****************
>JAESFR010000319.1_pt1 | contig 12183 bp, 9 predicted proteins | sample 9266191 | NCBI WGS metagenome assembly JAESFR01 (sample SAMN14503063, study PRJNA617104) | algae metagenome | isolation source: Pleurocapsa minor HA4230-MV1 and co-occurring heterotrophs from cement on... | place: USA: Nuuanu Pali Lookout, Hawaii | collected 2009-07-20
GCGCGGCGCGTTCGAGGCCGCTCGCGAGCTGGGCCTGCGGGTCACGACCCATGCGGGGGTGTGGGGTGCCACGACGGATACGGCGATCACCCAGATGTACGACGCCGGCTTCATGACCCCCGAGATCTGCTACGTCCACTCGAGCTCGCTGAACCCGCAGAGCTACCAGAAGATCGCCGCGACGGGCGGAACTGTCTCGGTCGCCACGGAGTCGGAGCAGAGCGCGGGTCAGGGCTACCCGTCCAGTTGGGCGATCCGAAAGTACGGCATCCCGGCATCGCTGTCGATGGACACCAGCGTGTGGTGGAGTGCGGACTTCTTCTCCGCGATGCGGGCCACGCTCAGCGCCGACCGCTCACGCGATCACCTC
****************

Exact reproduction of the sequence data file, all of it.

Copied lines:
>JAESFR010000319.1_pt1 | contig 12183 bp, 9 predicted proteins | sample 9266191 | NCBI WGS metagenome assembly JAESFR01 (sample SAMN14503063, study PRJNA617104) | algae metagenome | isolation source: Pleurocapsa minor HA4230-MV1 and co-occurring heterotrophs from cement on... | place: USA: Nuuanu Pali Lookout, Hawaii | collected 2009-07-20
GCGCGGCGCGTTCGAGGCCGCTCGCGAGCTGGGCCTGCGGGTCACGACCCATGCGGGGGTGTGGGGTGCCACGACGGATACGGCGATCACCCAGATGTACGACGCCGGCTTCATGACCCCCGAGATCTGCTACGTCCACTCGAGCTCGCTGAACCCGCAGAGCTACCAGAAGATCGCCGCGACGGGCGGAACTGTCTCGGTCGCCACGGAGTCGGAGCAGAGCGCGGGTCAGGGCTACCCGTCCAGTTGGGCGATCCGAAAGTACGGCATCCCGGCATCGCTGTCGATGGACACCAGCGTGTGGTGGAGTGCGGACTTCTTCTCCGCGATGCGGGCCACGCTCAGCGCCGACCGCTCACGCGATCACCTC